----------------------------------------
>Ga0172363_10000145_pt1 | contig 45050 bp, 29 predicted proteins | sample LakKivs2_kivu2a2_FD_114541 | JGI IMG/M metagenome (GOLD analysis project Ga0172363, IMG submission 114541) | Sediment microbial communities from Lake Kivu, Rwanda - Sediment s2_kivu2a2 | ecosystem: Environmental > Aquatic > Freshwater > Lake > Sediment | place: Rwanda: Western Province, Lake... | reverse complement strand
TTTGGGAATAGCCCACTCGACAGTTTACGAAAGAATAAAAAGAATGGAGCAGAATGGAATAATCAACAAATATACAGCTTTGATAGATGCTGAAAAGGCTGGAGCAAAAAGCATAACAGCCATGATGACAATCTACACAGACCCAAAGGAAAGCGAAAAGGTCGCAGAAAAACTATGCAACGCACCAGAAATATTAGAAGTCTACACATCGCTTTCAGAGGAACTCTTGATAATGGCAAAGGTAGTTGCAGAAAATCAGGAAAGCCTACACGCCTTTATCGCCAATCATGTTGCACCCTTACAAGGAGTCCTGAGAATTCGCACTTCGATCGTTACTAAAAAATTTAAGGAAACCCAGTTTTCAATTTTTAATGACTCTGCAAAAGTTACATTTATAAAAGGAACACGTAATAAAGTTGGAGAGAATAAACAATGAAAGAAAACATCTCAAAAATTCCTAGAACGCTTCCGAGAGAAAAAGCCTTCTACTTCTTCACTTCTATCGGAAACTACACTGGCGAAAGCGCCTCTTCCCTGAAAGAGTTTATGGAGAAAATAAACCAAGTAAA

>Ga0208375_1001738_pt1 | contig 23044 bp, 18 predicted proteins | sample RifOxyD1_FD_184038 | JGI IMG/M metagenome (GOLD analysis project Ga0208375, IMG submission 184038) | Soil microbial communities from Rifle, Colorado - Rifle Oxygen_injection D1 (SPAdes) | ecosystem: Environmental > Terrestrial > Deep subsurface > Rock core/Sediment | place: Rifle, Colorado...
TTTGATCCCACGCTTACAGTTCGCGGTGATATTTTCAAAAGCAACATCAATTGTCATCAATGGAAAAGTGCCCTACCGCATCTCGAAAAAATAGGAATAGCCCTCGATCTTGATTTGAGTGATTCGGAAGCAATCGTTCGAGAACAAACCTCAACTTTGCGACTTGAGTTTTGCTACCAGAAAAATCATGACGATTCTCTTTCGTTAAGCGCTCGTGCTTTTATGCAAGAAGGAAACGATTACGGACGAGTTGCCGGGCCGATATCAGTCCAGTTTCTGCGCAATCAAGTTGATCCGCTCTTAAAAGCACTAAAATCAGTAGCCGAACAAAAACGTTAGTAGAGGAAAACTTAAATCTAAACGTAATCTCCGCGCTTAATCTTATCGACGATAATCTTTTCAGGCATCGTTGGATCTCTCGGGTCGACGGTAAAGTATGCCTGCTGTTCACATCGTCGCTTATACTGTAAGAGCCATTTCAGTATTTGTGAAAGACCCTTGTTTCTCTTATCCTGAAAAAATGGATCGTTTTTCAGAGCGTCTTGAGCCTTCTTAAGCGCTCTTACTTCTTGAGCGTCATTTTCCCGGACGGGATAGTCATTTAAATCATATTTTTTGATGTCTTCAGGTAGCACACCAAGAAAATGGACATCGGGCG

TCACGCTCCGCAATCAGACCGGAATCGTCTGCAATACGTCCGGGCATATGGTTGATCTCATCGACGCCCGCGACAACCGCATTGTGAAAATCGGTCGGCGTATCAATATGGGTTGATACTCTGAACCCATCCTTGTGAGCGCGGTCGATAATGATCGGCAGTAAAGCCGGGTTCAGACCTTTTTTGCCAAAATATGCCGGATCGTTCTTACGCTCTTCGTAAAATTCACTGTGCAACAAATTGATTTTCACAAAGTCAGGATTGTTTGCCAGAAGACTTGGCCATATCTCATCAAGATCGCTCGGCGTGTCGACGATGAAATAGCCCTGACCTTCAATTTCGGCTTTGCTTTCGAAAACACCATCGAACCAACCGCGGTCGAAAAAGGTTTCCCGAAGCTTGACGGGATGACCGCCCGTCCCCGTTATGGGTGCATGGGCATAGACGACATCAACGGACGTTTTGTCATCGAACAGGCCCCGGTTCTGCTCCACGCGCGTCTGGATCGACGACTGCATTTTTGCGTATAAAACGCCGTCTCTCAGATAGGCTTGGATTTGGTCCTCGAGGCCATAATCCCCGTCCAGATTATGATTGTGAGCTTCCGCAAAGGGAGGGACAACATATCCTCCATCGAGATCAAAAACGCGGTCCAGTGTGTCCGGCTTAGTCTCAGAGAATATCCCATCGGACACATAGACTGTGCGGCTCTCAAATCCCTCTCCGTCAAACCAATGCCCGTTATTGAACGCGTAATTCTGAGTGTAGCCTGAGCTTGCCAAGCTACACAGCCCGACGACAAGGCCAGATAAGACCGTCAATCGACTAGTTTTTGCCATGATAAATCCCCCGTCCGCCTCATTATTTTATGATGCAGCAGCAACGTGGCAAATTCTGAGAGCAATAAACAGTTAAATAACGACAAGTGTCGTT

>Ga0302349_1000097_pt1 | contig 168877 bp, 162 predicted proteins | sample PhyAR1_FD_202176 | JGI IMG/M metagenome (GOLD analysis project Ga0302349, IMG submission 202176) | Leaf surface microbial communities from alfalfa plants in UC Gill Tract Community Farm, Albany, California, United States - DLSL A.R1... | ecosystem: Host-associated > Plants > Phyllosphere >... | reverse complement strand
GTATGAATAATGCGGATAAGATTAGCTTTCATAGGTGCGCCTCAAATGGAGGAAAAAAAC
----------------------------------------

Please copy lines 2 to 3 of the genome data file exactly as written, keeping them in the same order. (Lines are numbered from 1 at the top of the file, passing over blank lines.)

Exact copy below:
TTTGGGAATAGCCCACTCGACAGTTTACGAAAGAATAAAAAGAATGGAGCAGAATGGAATAATCAACAAATATACAGCTTTGATAGATGCTGAAAAGGCTGGAGCAAAAAGCATAACAGCCATGATGACAATCTACACAGACCCAAAGGAAAGCGAAAAGGTCGCAGAAAAACTATGCAACGCACCAGAAATATTAGAAGTCTACACATCGCTTTCAGAGGAACTCTTGATAATGGCAAAGGTAGTTGCAGAAAATCAGGAAAGCCTACACGCCTTTATCGCCAATCATGTTGCACCCTTACAAGGAGTCCTGAGAATTCGCACTTCGATCGTTACTAAAAAATTTAAGGAAACCCAGTTTTCAATTTTTAATGACTCTGCAAAAGTTACATTTATAAAAGGAACACGTAATAAAGTTGGAGAGAATAAACAATGAAAGAAAACATCTCAAAAATTCCTAGAACGCTTCCGAGAGAAAAAGCCTTCTACTTCTTCACTTCTATCGGAAACTACACTGGCGAAAGCGCCTCTTCCCTGAAAGAGTTTATGGAGAAAATAAACCAAGTAAA

>Ga0208375_1001738_pt1 | contig 23044 bp, 18 predicted proteins | sample RifOxyD1_FD_184038 | JGI IMG/M metagenome (GOLD analysis project Ga0208375, IMG submission 184038) | Soil microbial communities from Rifle, Colorado - Rifle Oxygen_injection D1 (SPAdes) | ecosystem: Environmental > Terrestrial > Deep subsurface > Rock core/Sediment | place: Rifle, Colorado...